Noooooo! Not another year-end listicle of greatest hits. Wake me when it’s over.
But wait. It’s not quite that simple.
Oh sure, one reason I’ve created it is I believe there is a ton of value in these articles and if you missed any, I’m hoping my resurrection of them will help you learn some useful online marketing lessons.
However, I have an even more important agenda. I want to share with you my thoughts on why these posts performed so well. If I succeed in doing this, my hope is you’ll get all kinds of useful insights on how to make your blog posts and content more magnetic, earn more social shares and open more doors.
My most viewed post of 2013 speaks to why infographics are so popular and can be so valuable to your content marketing efforts. It also discusses various ways I created four popular infographics with a modest budget and moderate design skills.
The article’s headline promises a simple lesson on a timely and popular topic and the piece itself offers a tutorial, several examples of effective infographics, and a short list of what you need to create them. Readers appreciated the simplicity—and honesty—of the lesson.
This post was popular on Copyblogger and then performed great on my blog. In it, I recognize the many important components of online marketing (including a quick quiz), but explain the one thing great marketers focus on regardless of the forum or media: the customer.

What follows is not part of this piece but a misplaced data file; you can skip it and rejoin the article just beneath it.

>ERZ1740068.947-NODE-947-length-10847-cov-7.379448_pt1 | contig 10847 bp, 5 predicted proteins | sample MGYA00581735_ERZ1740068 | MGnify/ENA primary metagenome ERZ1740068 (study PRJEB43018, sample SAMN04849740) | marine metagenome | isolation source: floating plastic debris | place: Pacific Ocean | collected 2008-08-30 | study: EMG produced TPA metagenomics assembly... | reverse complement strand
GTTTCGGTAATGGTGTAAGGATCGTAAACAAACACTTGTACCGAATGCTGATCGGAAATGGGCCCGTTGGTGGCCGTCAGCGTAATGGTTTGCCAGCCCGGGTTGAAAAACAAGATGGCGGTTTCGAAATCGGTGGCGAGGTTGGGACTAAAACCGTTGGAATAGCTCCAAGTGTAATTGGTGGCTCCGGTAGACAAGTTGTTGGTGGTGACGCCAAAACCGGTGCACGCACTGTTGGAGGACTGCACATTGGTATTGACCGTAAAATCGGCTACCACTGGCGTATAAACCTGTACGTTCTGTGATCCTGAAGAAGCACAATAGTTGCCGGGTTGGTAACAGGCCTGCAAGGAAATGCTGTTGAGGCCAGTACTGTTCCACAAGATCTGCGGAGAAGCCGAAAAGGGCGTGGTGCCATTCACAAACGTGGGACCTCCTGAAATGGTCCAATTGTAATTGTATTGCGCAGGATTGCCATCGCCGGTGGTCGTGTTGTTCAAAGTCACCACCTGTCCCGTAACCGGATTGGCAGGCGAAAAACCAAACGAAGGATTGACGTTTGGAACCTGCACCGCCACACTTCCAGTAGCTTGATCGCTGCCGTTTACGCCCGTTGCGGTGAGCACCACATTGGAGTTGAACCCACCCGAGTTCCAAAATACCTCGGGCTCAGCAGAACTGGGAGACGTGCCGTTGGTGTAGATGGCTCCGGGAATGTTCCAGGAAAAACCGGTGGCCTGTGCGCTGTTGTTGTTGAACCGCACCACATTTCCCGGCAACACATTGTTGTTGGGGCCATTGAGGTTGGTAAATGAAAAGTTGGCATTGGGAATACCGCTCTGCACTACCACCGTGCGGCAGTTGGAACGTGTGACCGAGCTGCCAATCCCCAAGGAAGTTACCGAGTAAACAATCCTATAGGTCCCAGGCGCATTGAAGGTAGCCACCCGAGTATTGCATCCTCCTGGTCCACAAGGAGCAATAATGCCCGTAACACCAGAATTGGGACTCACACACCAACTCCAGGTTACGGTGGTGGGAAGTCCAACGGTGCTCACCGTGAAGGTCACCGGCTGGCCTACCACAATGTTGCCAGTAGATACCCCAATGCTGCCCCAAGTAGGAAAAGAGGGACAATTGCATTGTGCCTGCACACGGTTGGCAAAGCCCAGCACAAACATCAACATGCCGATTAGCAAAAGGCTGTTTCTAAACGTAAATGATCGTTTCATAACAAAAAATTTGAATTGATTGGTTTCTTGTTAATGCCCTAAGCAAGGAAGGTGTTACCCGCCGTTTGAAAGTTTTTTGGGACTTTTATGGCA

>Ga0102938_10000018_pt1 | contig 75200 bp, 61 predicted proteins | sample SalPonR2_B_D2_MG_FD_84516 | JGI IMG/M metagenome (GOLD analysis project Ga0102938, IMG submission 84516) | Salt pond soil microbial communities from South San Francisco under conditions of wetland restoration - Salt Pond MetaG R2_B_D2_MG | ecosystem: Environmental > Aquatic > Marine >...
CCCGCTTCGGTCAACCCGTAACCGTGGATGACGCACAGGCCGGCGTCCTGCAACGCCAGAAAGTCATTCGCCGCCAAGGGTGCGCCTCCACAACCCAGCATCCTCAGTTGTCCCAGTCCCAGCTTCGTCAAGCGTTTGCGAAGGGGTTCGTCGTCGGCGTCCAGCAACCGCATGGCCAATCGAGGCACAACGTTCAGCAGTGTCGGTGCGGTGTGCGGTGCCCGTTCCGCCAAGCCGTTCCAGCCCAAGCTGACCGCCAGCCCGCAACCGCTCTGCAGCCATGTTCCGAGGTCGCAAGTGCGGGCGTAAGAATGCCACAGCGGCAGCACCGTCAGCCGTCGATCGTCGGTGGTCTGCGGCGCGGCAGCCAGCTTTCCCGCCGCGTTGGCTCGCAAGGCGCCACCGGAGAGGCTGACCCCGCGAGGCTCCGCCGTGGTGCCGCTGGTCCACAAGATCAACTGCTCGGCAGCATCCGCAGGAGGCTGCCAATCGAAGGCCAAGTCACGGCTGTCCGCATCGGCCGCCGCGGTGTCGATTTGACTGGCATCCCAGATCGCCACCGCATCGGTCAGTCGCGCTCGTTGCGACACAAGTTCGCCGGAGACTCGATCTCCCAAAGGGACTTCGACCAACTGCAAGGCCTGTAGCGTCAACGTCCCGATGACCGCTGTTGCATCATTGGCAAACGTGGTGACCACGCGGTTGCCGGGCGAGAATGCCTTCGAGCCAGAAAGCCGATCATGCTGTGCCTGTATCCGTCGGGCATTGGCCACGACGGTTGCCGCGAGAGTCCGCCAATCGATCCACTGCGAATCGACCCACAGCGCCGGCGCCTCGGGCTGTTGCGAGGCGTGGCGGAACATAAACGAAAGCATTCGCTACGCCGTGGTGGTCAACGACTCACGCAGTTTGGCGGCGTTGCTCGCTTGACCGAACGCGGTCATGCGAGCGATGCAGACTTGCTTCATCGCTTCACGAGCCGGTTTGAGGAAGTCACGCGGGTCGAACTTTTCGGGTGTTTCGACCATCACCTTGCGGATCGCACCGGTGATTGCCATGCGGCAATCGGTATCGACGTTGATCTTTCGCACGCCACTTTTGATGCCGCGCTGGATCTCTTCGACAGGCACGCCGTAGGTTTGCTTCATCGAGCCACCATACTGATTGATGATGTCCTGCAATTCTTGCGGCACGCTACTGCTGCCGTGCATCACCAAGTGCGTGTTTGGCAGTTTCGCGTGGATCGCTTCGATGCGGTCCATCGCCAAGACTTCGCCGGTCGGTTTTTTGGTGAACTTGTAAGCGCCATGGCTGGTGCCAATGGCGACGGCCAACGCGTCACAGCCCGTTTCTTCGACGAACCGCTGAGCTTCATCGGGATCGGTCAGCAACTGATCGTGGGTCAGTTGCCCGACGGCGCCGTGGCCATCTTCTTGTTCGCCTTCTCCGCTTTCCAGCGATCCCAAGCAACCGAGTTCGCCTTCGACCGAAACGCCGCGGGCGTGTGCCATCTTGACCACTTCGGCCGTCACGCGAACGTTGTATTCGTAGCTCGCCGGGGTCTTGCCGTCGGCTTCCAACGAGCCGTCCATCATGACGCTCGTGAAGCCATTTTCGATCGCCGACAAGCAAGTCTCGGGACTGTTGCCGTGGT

Notice these top two stories offer a major superlative, “most.” There’s great magnetism in this headline style. I believe readers recognized the lesson was fundamental and common, but often misunderstood. After pointing out the need to focus on ”you,” I deliver 9 tips for doing so effectively.
“HEADLINES” was only published a few weeks ago and shot to the third spot fast. The post breaks the word “headlines” up into an acronym where each of the nine letters kicks off an easy-to-apply (and remember) headline writing tip.
Again, a superlative is at play in the headline. It guarantees success. Who doesn’t want that? The subject itself is critical to online marketers. It’s clear a lesson will be given and “cheat sheet” obviously suggests shortcuts are included, so this one fires on multiple cylinders.
This piece was popular when published in May and remains popular still. I’m very glad it’s been so well received because I put more effort into it than any post I wrote this year. The article talks about how important it is to gain visibility across the web and offers a huge list of tips—beginner, intermediate and advanced—for getting your content in front of large audiences.
I credit the success of the story to its depth. I share oodles of useful “plays.” Also, “effective online marketing” is a search term I’ve targeted for some time and managed to rank high with.
This is a challenging story that flew in the face of convention. I cringe when I hear the term “thought leader” and puke when people use it to describe themselves. Now don’t get me wrong. I endorse the idea of establishing and building your authority in your area of expertise and say as much. But I poke all kinds of holes in what I feel are flawed notions and attempt to describe what it really takes to shape how your audience thinks.
Points are scored for the age-old list approach, but the real pull of this story, I believe, comes from the contrarian angle. It seems “thought leadership” is a concept people are very curious about, so it served my blog and my readers to tackle this with a “dont’s” list.
After blogging steadily (relentlessly, even), and taking in tips from the best bloggers in online marketing, I created two long lists. As the headline suggests, the piece digs deep on “why” blog and then again on “how to.”